Can a Zoning Hearing Board Restrict Hours of Operation?
The short answer is yes, if such a restriction is reasonable based on the evidence of record, as announced by the Commonwealth Court in Fask v. Zoning Hearing Board of the Township of Haverford, 17 C.D. 2019. However, if the restriction is based on speculation and perceived harm rather than on fact-based concerns, then the restriction will not be upheld.
Dr. Fask applied for a special exception to operate a professional office within a residential dwelling on Brennan Drive within the Township. Pursuant to the Zoning Ordinance, a psychologist’s office qualifies as a professional office. The testimony indicated that Dr. Fask saw clients during the week and on Sunday nights but did not anticipate working more than 40 hours per week. Appointments lasted 45 to 50 minutes and there is 10 to 15 minutes between appointments meaning that it is unlikely that more than one client would be at the home at a time. Dr. Fask also presented additional evidence that he could comply with all other specific requirements for the special exception use.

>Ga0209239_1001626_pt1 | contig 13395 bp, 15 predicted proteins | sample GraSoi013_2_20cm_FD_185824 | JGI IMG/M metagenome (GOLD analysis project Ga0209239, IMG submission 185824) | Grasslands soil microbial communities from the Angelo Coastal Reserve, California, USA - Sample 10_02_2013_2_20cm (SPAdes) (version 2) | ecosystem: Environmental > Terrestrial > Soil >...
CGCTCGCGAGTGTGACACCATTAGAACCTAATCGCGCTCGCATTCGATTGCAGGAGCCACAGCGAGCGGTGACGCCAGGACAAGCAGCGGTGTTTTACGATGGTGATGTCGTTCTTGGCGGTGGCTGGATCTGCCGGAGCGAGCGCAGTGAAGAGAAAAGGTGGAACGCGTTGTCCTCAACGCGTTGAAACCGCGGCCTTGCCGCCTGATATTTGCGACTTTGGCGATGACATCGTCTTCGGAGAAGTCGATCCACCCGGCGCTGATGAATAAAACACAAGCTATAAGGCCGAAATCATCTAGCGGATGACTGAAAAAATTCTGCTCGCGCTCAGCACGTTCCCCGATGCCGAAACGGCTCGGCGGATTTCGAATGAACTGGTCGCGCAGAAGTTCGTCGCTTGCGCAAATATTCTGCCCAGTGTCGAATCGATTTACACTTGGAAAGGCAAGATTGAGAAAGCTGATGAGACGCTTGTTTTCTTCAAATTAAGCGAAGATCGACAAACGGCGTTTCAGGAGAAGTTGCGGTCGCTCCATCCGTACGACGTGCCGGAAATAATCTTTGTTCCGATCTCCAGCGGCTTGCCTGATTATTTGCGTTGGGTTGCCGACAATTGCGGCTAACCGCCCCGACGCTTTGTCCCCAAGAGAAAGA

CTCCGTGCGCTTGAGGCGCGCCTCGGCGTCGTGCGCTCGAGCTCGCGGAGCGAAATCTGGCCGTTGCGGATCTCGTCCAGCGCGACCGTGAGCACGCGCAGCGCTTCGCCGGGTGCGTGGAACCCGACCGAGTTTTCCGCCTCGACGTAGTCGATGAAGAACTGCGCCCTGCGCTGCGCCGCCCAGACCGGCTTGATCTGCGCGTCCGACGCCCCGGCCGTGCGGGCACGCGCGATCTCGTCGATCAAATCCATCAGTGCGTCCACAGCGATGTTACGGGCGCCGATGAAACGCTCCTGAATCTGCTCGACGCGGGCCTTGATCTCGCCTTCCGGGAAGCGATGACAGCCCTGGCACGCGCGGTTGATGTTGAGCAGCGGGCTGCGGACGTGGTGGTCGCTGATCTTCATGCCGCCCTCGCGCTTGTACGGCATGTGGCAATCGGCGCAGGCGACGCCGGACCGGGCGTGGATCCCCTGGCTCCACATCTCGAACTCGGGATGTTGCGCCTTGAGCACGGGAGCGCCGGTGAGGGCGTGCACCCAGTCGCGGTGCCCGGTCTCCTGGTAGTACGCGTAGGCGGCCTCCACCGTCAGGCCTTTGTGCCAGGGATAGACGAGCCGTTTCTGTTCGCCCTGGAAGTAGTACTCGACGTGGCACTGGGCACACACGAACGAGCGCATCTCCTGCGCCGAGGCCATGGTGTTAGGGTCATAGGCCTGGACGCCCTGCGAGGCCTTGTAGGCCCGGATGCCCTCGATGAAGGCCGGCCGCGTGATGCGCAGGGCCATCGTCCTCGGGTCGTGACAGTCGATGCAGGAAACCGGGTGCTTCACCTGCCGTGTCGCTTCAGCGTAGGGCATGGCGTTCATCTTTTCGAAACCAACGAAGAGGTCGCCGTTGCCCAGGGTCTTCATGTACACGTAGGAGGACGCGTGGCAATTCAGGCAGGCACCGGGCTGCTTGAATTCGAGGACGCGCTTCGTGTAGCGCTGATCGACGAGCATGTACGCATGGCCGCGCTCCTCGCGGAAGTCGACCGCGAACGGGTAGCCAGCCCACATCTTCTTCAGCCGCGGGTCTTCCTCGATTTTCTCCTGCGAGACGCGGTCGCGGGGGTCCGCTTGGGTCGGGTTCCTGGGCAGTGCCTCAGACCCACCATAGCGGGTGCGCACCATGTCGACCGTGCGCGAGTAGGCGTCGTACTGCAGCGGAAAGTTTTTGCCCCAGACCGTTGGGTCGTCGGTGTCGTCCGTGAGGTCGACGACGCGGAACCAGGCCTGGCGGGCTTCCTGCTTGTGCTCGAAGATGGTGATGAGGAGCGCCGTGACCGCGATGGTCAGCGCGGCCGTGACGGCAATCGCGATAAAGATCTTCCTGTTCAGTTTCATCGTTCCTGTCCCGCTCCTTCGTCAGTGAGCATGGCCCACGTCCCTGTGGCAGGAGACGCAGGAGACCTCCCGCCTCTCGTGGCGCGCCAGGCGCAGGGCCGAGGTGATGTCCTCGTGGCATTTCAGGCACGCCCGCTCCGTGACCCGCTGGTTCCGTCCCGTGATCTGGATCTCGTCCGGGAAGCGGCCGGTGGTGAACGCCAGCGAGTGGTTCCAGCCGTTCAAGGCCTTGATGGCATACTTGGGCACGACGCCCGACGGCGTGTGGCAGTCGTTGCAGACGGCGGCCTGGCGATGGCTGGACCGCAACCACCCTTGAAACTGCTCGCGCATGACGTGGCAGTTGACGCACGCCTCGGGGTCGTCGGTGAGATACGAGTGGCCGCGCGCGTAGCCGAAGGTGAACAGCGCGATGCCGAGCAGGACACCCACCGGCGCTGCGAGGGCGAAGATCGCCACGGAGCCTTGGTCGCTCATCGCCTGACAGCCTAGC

Several neighbors testified that through traffic is prohibited from the Darby Road intersection with Brennan Drive between 7 am and 9 am but the same prohibition does not apply to the Route 320 entrance to Brennan Drive. They also expressed concerns about the type of patients that Dr. Fask would treat.
The Zoning Hearing Board (“ZHB”) approved the special exception subject to 6 conditions. One of the conditions was that the business hours would be no more than 40 hours per week, Monday through Friday only and that office hours could not begin before 9 am and no appointments would start after 7 pm. Dr. Fask appealed this condition. On appeal, the ZHB conceded that the condition limiting the hours of operation were based on the traffic restriction. The weekend prohibition was because more families and children are present on the weekends and the ZHB had a desire to preserve the residential character of the neighborhood.
The Commonwealth Court cited the well-established principle that a “special exception is a use expressly permitted by the local zoning code, so long as the proposed use does not have a detrimental effect on the community.” The ZHB can impose reasonable conditions in granting a special exception. “However, where there is no evidence in the record to support the imposition of a condition it is considered manifestly unreasonable and an abuse of discretion.” The record in this case contained only speculative concerns raised by the neighbors that did not amount to substantial evidence. The restriction on days and hours of operation was therefore unreasonable and the Commonwealth Court struck it.
This article is not legal advice and is provided for informational purposes only. Actual legal advice can only be provided after consultation by an attorney licensed in your jurisdiction.